Tide Lands Definition and Legal Meaning
On this page, you'll find the legal definition and meaning of Tide Lands, written in plain English, along with examples of how it is used.
What is Tide Lands?
The wet sand area between the high and low water points that the tidal action covers each day. It is here where the basis of the access to the water is derived. Normally this land is owned by the person who owns the property fronting the sea. Initially these were taken to be the property of State.
History and Meaning of Tide Lands
Tide lands refer to the area between the high and low water lines that are covered by tidal action every day. It is also known as the intertidal zone. Previously, this land was considered to be the property of the state, and access to water was considered a basic right. However, it is now generally owned by the person who owns the property that fronts the sea.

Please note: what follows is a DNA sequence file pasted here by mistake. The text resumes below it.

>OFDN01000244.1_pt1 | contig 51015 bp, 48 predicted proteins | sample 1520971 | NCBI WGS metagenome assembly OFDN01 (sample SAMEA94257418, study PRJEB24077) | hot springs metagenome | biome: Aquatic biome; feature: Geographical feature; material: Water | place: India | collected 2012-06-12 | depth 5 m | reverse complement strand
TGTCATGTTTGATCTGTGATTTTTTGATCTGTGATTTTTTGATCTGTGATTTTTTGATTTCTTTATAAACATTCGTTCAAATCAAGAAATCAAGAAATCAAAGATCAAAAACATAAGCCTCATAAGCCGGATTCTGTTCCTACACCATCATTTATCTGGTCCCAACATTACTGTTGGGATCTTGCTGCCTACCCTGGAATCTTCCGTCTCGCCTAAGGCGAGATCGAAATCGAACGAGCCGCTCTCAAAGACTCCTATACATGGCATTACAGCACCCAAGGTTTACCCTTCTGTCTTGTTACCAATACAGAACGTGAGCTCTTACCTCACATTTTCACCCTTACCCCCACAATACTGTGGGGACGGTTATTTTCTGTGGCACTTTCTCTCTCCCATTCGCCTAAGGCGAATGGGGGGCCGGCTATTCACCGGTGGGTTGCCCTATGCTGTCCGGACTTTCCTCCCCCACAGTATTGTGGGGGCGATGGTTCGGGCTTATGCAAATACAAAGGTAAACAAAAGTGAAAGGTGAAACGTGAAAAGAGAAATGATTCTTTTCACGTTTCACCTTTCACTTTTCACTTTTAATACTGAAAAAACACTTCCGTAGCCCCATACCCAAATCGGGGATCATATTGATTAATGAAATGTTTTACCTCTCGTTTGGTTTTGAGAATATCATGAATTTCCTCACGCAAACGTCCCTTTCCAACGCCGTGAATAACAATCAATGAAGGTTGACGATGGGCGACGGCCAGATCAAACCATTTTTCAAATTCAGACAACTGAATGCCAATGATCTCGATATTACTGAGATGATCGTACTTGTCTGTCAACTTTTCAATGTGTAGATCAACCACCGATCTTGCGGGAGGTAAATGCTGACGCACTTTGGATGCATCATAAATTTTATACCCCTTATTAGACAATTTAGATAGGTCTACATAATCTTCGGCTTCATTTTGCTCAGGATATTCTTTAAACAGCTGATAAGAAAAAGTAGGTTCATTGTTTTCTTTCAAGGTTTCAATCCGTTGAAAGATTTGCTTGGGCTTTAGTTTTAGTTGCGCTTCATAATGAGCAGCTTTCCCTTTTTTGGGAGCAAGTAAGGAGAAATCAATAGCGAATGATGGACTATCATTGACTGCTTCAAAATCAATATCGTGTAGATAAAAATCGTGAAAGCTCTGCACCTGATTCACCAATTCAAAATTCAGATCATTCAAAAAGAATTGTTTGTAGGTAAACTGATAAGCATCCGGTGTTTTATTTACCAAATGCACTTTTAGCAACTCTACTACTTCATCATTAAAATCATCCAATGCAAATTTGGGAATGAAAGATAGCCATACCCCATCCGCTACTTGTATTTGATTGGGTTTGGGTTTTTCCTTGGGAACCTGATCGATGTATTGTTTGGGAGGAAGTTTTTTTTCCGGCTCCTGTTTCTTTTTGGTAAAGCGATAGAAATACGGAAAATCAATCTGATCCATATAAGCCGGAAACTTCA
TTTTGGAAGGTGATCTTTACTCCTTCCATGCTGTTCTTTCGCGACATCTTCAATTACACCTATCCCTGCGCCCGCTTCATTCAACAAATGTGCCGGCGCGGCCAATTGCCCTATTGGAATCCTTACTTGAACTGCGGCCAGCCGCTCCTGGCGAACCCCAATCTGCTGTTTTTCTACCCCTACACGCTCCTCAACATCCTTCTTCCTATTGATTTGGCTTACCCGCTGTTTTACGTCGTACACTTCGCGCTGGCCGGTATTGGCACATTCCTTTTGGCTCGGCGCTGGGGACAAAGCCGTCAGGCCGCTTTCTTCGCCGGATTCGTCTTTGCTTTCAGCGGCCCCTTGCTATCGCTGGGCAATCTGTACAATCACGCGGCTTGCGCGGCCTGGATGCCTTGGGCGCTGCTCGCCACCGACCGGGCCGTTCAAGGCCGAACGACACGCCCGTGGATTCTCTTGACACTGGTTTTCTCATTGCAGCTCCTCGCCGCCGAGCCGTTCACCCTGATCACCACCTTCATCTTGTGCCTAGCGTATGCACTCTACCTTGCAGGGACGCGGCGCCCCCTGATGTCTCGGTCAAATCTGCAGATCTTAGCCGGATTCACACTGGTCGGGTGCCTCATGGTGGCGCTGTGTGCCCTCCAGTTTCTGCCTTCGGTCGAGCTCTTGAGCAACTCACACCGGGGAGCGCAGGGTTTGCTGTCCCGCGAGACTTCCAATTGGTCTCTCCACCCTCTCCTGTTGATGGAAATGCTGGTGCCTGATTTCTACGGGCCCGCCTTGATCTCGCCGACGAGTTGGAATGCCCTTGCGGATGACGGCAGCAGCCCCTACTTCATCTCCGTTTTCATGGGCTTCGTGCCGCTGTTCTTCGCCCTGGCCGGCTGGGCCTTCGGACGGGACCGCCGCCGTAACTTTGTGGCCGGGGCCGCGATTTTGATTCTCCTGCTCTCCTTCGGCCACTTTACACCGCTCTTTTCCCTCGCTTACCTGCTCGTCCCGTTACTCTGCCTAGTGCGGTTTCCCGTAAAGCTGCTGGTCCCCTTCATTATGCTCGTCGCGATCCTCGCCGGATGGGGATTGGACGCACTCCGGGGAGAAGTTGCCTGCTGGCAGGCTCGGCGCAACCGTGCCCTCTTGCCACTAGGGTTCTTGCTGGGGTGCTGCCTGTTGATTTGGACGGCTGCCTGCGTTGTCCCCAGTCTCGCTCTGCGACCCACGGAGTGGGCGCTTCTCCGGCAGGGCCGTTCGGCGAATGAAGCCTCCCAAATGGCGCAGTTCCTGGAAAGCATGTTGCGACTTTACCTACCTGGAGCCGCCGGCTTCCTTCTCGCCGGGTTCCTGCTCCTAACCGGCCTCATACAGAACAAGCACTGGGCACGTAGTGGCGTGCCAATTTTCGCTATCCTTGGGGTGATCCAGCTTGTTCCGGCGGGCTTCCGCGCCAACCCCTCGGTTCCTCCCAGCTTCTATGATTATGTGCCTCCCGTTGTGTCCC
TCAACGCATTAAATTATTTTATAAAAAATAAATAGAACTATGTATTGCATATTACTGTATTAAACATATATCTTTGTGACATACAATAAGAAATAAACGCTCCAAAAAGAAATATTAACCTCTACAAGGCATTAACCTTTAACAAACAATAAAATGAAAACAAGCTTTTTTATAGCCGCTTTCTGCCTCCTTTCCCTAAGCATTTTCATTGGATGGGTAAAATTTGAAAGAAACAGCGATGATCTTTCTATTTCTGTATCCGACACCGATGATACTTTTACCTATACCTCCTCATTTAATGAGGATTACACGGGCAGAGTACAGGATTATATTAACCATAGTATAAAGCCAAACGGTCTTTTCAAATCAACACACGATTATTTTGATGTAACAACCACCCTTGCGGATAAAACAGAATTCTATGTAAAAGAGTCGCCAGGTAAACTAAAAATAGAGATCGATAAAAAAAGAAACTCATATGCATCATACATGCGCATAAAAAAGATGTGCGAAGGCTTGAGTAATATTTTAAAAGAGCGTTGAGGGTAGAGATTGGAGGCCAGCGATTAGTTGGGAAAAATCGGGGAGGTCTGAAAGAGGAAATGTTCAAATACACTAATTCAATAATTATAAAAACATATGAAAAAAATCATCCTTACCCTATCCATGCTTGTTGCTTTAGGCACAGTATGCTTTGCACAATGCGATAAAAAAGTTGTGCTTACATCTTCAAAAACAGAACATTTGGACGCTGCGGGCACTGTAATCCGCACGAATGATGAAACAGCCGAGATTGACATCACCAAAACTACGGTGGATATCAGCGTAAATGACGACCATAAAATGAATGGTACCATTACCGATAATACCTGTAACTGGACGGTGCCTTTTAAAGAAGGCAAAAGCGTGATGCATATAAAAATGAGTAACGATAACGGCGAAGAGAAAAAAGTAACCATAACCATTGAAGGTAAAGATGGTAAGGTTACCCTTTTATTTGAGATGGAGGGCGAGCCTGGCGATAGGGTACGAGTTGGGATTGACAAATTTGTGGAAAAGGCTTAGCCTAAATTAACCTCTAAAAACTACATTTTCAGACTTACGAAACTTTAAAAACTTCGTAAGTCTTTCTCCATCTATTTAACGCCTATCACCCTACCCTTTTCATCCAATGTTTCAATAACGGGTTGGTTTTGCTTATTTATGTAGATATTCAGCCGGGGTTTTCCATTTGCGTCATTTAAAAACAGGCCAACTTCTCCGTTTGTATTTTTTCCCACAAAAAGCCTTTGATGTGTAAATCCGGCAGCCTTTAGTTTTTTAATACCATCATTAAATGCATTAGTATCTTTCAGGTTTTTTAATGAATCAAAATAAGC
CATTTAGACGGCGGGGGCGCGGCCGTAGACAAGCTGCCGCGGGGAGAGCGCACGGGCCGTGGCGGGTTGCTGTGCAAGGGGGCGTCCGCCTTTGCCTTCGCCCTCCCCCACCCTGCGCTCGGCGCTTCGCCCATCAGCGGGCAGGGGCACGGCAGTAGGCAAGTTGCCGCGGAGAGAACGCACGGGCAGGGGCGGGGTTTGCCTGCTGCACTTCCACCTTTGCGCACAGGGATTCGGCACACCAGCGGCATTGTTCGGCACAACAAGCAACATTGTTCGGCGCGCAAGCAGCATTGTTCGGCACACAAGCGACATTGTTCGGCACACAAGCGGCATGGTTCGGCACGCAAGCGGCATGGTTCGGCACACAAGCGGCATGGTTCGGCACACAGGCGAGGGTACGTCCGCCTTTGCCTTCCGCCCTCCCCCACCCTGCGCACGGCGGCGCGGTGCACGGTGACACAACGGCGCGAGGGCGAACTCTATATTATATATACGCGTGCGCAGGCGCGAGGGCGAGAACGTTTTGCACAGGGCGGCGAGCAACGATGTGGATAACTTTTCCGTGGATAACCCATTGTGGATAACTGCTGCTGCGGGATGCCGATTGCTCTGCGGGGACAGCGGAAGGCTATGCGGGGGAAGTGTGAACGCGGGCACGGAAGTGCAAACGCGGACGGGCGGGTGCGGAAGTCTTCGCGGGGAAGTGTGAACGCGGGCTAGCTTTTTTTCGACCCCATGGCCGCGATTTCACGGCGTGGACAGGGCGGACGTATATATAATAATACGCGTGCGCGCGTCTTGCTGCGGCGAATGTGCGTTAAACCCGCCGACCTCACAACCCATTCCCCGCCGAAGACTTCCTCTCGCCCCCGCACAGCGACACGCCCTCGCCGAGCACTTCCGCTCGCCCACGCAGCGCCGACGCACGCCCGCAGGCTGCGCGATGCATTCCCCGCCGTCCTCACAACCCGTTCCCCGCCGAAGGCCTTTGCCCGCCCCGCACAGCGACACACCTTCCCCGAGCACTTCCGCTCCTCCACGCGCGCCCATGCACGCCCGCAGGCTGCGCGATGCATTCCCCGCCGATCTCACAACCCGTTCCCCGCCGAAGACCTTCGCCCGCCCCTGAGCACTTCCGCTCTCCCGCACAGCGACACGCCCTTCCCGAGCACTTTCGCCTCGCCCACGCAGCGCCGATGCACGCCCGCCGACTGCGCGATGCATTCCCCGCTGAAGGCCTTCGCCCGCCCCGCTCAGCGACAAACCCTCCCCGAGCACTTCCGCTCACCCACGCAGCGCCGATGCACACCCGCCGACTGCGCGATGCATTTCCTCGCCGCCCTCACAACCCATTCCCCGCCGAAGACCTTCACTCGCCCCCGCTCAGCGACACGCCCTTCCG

Examples of Tide Lands
- A property owner who wants to develop their land but is legally obligated to maintain public access to the nearby tide lands for fishing and other recreational activities.
- A court case involving a dispute about the ownership of tidal lands and the rights of the public to access them.
- The development of a marina or pier that requires dredging and excavating of tidal lands to accommodate boats.
Legal Terms Similar to Tide Lands
- Riparian Rights: The rights of a landowner whose property borders a river or stream.
- Water Rights: The legal rights of a person or entity to use water from a river, stream, or other source.
- Easement: The legal right to use someone else's land for a specific purpose, such as crossing it to access a body of water.